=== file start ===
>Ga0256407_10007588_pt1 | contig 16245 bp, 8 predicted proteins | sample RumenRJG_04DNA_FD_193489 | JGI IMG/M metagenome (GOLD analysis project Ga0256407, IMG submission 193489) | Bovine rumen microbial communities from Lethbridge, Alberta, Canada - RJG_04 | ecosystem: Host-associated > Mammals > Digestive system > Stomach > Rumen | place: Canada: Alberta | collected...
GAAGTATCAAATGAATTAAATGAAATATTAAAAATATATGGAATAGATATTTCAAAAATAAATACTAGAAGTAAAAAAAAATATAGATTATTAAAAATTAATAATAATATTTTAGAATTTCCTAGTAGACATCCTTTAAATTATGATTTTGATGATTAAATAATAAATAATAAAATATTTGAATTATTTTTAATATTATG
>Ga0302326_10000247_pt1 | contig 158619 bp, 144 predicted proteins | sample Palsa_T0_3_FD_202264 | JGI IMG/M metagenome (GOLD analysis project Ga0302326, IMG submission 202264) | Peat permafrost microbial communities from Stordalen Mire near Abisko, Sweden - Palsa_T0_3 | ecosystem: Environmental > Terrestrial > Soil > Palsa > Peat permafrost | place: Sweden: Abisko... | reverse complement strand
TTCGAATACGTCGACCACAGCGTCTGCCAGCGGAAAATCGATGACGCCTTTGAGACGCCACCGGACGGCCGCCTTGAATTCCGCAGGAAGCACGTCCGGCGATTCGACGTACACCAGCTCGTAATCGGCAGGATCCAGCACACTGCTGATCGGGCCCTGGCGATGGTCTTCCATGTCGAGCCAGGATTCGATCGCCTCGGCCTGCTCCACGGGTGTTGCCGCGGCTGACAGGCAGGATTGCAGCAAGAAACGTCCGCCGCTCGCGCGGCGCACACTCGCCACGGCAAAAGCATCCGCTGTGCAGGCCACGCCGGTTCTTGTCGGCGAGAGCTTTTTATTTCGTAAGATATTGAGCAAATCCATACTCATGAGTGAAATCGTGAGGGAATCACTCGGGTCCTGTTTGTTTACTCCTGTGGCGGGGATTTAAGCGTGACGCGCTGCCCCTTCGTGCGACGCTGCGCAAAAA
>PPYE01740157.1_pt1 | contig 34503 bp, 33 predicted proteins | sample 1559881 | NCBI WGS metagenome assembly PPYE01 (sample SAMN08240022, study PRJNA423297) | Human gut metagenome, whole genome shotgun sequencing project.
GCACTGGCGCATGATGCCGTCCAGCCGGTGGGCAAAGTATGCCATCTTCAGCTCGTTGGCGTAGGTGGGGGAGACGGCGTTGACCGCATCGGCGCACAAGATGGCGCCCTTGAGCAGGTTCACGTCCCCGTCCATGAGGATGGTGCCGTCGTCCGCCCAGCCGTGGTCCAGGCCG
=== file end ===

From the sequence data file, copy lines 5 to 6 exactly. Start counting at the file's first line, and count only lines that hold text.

>PPYE01740157.1_pt1 | contig 34503 bp, 33 predicted proteins | sample 1559881 | NCBI WGS metagenome assembly PPYE01 (sample SAMN08240022, study PRJNA423297) | Human gut metagenome, whole genome shotgun sequencing project.
GCACTGGCGCATGATGCCGTCCAGCCGGTGGGCAAAGTATGCCATCTTCAGCTCGTTGGCGTAGGTGGGGGAGACGGCGTTGACCGCATCGGCGCACAAGATGGCGCCCTTGAGCAGGTTCACGTCCCCGTCCATGAGGATGGTGCCGTCGTCCGCCCAGCCGTGGTCCAGGCCG